It seems that we have come to a point where we are much more enamored by regulation than the projects we hope to produce. It is more and more obvious that we have created a bureaucracy that is now driving away opportunity from Pike County (and elsewhere). In the last several months, the Pike County Economic Development Authority has lost a number of meaningful projects because of the complexity, expense and, above all, the amount of time it takes to get new building projects approved. In these projects, we lost tax income, general commerce and putting literally hundreds of well-paying jobs in our communities.
First and foremost, before anyone says “He just wants to build projects without looking at the impact those projects will bring” I want to say that is completely false. The Pike County Economic Development Authority is in FAVOR of vigorous review and high standards for all projects. What we are only discussing here is the harm done by a process that has become too bureaucratic and Byzantine.
It is common for a project to spend at least 12 months (or more) awaiting approvals from various regulatory agencies. Add to that, another nine to12 months for construction (or more). Now imagine, if you were an investor in a project and someone told you it would take two years (or substantially more) before you were to get any return on your investment. People always ask where are the supermarket and three other retail stores on Route 739 that has been waiting for approvals for two years. Construction has yet to begin and that could take another year (or more) before construction could be completed (depending on the season the approvals are granted). Imagine if someone told you it would cost thousands of dollars to go through a process that might be prolonged for an undetermined amount of time and even denied at the end. I think that one could readily understand the reasons why investors would be hesitant to put money into something so uncertain.
A small business owner who is a friend told me of getting approvals for a small extension and some cement work that took almost 2 1/2 years. I know there are many similar stories. If you ask a regulator (I often ask if a year or more is too long to wait for an approval to be adjudicated) he would likely shrug his shoulders and say, “that’s how long it takes.” He does not see the irony that getting an approval is making something we should all cheer, less likely to happen. His focus is not on new jobs, new taxes, new income and commerce. It is hard to contemplate the idea of such a simple application taking two and one-half years. What could be so complex as a 20-foot extension on an existing building and why hold up a small business from growing?
Recently an owner that wanted to build a 100,000 sf computer-based fulfillment house said: “We have decided not to move forward, since we have to move within the next 12 to 18 months and this area people are moving too slow for us to accomplish it, thanks for your help.” Another said that he cannot wait for approvals inasmuch as they are limited by a 6-month deadline for a “1031 Exchange.” Another, who is still active, is receiving funding from private investors and they “will not wait for approvals and the construction period which could take years.” That project is seeking an existing building (so it can avoid the usual approval process) anywhere it can find one; inside or OUTSIDE of Pike County. Together, these three desirable businesses would have produced 200 local jobs.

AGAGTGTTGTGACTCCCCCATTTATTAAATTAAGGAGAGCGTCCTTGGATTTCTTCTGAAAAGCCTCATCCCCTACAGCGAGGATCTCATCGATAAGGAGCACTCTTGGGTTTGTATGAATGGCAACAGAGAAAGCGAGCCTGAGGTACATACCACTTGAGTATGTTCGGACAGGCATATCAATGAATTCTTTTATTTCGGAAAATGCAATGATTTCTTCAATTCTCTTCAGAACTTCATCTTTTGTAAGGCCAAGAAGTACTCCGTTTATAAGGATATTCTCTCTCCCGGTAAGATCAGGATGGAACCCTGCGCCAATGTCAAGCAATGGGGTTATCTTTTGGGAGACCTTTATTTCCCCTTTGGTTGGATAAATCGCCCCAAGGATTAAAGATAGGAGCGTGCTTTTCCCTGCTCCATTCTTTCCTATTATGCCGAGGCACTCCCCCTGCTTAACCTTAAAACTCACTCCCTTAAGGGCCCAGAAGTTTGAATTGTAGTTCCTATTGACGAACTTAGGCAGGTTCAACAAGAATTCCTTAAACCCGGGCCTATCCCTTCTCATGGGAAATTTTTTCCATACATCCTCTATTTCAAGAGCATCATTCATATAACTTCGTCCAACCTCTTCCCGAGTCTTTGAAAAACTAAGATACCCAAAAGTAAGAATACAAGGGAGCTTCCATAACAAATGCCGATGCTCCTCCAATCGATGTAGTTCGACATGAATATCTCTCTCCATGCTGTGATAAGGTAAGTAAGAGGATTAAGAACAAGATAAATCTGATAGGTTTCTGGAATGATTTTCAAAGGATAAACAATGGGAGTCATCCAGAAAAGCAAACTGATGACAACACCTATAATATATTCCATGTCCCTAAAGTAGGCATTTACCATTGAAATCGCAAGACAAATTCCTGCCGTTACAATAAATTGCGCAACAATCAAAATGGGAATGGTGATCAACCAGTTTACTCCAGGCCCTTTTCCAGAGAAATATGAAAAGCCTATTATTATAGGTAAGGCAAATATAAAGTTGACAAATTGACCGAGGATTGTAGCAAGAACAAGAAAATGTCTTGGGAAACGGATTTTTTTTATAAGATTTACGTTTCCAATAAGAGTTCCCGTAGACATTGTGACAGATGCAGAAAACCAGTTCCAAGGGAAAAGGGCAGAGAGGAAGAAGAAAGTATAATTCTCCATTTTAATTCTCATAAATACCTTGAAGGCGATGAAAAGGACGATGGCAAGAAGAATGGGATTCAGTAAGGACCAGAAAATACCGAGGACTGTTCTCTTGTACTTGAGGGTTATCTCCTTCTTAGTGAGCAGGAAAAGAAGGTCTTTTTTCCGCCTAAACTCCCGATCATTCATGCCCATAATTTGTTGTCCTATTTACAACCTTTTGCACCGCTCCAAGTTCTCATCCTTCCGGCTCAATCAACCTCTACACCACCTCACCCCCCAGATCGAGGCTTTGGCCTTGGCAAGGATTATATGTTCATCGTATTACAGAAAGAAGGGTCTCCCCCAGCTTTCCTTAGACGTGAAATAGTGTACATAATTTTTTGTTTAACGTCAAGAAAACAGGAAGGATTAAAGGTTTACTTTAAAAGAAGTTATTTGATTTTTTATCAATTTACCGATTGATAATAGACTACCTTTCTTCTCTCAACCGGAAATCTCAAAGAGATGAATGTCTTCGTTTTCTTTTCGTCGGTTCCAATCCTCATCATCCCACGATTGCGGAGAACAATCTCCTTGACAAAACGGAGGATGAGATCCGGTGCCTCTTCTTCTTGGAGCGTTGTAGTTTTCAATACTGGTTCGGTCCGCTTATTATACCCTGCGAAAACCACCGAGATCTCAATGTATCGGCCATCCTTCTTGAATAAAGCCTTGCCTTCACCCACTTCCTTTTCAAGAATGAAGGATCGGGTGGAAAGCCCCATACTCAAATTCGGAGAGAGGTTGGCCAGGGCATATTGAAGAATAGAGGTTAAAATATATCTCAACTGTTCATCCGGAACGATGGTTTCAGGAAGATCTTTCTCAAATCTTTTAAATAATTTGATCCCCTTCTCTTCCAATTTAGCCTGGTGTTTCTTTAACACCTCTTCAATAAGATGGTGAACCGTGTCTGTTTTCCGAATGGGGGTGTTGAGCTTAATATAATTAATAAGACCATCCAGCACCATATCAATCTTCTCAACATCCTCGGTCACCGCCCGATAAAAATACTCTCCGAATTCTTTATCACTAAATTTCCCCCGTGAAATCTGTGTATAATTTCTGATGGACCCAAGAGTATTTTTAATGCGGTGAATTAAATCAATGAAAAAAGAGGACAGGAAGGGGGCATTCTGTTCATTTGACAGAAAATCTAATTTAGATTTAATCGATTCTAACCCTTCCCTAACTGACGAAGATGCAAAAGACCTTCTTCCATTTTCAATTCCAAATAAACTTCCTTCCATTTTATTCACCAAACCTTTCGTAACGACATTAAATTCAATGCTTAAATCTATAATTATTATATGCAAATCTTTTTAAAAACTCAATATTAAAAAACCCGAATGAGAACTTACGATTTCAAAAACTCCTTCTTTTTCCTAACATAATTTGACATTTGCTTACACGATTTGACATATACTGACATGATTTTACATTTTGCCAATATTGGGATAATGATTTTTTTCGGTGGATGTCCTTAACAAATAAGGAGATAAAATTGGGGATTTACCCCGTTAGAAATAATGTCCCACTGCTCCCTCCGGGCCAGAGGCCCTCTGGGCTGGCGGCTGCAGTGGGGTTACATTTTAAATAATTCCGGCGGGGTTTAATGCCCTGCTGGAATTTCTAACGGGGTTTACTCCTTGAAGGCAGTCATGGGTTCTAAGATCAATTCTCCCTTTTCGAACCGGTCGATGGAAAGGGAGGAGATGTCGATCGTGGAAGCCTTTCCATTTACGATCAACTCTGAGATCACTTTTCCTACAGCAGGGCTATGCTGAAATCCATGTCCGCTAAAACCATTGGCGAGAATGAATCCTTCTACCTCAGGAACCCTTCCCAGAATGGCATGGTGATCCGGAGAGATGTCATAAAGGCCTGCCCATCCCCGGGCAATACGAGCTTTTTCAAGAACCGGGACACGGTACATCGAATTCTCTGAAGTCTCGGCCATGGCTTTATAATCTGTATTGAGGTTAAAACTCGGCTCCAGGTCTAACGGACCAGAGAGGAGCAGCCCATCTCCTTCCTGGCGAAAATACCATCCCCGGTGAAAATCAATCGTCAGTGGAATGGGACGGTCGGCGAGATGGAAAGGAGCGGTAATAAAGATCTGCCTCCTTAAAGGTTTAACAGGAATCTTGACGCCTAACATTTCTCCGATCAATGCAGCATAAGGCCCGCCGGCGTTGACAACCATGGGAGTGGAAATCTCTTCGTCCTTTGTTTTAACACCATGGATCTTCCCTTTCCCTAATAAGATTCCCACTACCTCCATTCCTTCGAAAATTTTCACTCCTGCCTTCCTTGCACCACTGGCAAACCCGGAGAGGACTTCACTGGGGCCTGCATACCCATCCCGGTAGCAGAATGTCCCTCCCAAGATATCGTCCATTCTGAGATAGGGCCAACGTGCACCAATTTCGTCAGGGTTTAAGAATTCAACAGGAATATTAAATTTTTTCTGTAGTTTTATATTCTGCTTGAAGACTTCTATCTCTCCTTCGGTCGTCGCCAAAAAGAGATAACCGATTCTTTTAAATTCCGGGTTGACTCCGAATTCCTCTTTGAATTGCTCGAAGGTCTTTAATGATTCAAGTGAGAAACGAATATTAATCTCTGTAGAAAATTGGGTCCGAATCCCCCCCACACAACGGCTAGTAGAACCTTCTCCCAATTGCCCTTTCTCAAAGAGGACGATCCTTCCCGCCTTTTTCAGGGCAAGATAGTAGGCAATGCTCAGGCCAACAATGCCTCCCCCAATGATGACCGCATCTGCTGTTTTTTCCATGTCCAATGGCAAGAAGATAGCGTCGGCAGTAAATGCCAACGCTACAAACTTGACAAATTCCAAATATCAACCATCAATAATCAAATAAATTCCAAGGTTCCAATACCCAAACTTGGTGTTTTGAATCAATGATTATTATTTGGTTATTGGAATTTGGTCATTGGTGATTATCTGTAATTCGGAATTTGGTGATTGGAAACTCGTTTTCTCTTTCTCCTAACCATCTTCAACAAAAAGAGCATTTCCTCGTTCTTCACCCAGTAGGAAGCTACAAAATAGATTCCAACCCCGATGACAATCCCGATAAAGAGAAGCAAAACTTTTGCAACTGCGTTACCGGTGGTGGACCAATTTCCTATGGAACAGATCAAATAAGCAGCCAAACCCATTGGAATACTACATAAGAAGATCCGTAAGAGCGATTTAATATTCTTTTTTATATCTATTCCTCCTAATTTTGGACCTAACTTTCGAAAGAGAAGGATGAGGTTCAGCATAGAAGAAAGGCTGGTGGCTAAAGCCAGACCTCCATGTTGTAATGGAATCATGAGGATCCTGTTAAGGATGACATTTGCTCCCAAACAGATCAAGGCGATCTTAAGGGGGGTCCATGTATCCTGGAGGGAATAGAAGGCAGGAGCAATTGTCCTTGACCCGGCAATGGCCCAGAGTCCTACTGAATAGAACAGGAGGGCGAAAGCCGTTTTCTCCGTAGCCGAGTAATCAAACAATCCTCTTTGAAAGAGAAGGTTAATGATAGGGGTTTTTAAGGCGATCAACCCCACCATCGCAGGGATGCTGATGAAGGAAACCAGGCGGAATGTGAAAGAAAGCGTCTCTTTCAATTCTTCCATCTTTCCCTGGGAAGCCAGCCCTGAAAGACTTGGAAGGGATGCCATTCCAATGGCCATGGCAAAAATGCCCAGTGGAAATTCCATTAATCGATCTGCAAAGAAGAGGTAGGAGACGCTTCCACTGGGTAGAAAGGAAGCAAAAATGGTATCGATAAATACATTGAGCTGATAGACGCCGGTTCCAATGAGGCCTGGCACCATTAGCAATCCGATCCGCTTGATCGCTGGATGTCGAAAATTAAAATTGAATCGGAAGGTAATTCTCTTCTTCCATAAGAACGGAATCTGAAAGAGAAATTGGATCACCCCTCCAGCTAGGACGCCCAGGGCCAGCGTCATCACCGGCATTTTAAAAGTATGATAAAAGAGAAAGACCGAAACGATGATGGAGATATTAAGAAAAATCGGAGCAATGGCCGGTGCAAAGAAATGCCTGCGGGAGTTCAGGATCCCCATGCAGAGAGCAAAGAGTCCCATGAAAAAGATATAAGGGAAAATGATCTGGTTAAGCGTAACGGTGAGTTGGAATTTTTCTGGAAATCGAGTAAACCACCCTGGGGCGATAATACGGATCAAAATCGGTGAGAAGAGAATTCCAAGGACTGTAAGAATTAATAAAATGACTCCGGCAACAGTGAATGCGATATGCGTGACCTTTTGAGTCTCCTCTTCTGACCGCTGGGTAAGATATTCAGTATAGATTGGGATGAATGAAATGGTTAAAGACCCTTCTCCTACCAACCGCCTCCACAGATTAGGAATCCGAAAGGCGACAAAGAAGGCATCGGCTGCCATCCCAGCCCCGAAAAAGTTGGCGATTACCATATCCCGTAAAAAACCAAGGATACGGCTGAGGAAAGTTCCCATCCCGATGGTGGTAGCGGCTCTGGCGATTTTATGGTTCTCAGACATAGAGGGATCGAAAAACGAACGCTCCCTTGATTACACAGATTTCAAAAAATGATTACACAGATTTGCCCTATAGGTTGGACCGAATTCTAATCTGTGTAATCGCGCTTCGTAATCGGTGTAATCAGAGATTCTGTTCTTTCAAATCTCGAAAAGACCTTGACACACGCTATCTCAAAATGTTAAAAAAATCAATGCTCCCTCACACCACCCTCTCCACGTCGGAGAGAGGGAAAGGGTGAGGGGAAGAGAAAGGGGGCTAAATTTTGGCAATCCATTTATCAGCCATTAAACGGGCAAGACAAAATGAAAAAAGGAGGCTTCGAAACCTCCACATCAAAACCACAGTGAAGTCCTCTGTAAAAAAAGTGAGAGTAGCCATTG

There is an administrative remedy that we have suggested to Governor Wolf and other elected officials and we think it can speed up the approvals dramatically. It involves the use of Pennsylvania private engineering firms to act under the aegis of the Pennsylvania Department of Environmental Protection or the Department of Transportation, among others. There are precedents for this since already private engineering firms are used to inspect Pennsylvania’s roads and bridges. We would propose that the state train and designate private engineering firms to act as agents of the various departments involved in the approval process. Applicants would have to pay to have quick reviews done by the designated engineering firms but they would be able to get reviews done much quicker. This would generate net new revenues to the state, lessen the demands on existing state employees and create many new private sector jobs in Pennsylvania.
The Pike County Economic Development Authority is also keen on the idea of “Shovel Ready” sites whereby local and state authorities grant generic approval on proposed sites that fully complies with local zoning and state regulations. This program makes land more valuable and MUCH more likely to sell. Further, it still leaves all prerogatives in the hands of the local municipalities and officials.
In the end, no approval process should take years and be cost prohibitive. It is time we decide that regulation is not an end in itself; ultimately, it is the project that benefits us. We need to rethink our process and our goals and identify that over-regulation and long delays for approvals are hurting our communities in a most profound way.
Michael J. Sullivan is Executive Director, Pike County Economic Development Authority, 209 East Harford St., Milford, PA. He may be reached at email@example.com or 570-296-7332. Visit online at www.edapikepa.org.